“Mr. DiLorenzo expressed some concern with how it will likely be spun by the media and suggested that they coordinate with the People for Portland’s communications team to strategically disseminate the findings of Echelon’s investigation to better serve that group’s goals,” the city staffer wrote.
Since forming last summer, the organizers behind the People for Portland campaign have said their objective is simple: they want to light a fire under elected leaders to fix the city’s most pressing problems. To that end, the campaign has bombarded city officials with emails and the airwaves with ads to build more shelters and hire more police.
Progressives have accused the unknown backers of the campaign of a different goal: pushing the city’s homeless population out of the downtown core. They point to campaign materials, first reported by Willamette Week, that showed the campaign was considering a ballot measure “to require shelter enforcement” and ads that feature sinister black and white pictures of homeless camps. Three progressive leaders recently attacked the campaign in an op-ed as a “fear-mongering effort” harnessing hate toward the city’s most vulnerable residents and called on city council members to “denounce the corrosive tactics of this dark money campaign.” The campaign is a 501 (c)(4) and therefore not required to disclose its donors.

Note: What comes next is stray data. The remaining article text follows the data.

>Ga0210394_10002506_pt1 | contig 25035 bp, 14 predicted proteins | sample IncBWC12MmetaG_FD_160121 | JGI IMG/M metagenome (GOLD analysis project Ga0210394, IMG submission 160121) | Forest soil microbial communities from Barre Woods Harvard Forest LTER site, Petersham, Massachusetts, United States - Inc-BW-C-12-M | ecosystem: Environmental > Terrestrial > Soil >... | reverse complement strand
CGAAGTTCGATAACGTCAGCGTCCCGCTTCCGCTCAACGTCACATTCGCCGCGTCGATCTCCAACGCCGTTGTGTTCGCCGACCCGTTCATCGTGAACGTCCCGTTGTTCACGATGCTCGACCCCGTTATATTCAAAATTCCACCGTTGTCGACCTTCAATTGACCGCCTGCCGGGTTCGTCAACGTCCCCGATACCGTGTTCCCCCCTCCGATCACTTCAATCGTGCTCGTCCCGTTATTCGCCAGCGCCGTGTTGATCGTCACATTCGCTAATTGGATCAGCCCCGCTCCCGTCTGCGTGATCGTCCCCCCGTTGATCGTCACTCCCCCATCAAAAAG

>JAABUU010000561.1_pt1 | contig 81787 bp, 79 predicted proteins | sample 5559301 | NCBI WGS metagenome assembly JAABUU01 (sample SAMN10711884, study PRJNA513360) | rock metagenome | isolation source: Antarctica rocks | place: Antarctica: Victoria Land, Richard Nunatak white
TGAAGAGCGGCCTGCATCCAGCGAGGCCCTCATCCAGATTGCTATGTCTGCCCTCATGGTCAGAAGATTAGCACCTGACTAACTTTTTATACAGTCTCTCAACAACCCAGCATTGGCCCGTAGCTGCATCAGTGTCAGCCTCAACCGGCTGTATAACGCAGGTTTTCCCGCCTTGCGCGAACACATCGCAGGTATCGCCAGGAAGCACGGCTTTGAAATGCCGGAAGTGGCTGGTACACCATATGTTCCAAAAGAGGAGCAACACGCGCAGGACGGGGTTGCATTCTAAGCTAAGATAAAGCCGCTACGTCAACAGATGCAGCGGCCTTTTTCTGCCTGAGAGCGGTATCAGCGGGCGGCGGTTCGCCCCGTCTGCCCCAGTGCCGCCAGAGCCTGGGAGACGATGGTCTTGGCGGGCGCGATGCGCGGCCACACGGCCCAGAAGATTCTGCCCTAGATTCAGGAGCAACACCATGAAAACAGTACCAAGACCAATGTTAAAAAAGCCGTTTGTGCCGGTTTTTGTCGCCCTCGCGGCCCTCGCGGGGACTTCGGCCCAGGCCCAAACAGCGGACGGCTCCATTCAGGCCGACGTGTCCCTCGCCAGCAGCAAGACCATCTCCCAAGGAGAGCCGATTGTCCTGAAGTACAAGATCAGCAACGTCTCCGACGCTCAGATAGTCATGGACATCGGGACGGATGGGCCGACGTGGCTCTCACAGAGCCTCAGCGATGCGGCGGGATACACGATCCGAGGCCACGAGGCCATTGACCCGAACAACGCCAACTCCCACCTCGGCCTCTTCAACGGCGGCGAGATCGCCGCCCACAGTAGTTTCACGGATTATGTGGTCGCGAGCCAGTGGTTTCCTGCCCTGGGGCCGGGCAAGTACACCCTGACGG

Whatever the end game, the city staffer appeared to want no part in talk of harnessing the report for potential political gains.
“At this point of the conversation I was extremely uncomfortable and surprised that this was being discussed with Chief Lovell and me still on the call,” the city staffer wrote. “It was my read that the Chief felt uncomfortable as well.”
There is one more connection between the Echelon report and People for Portland, buried on page 40.
For that section, titled “community stakeholders interviews,” investigators spoke with four people who had negative experiences in the area around the Southwest 12th and Taylor camp. Fay Gyapong-Porter, who runs Sunflower Dental, told investigators about people bathing in kiddie pools near her office and assaulting her patients.
Gyapong-Porter is also featured in a polished three-minute video released by People for Portland over the summer. In pink scrubs, she calls for leadership on a crescendo-ing crisis of people openly defecating, urinating, bathing and copulating downtown.
Gyapong-Porter said both appearances were the result of puzzling phone calls.
The first was this summer from a public relations company. She said they told her someone had suggested the People for Portland campaign speak with her about the state of Portland, but wouldn’t say who threw out her name. The caller also declined to say who was paying for their work.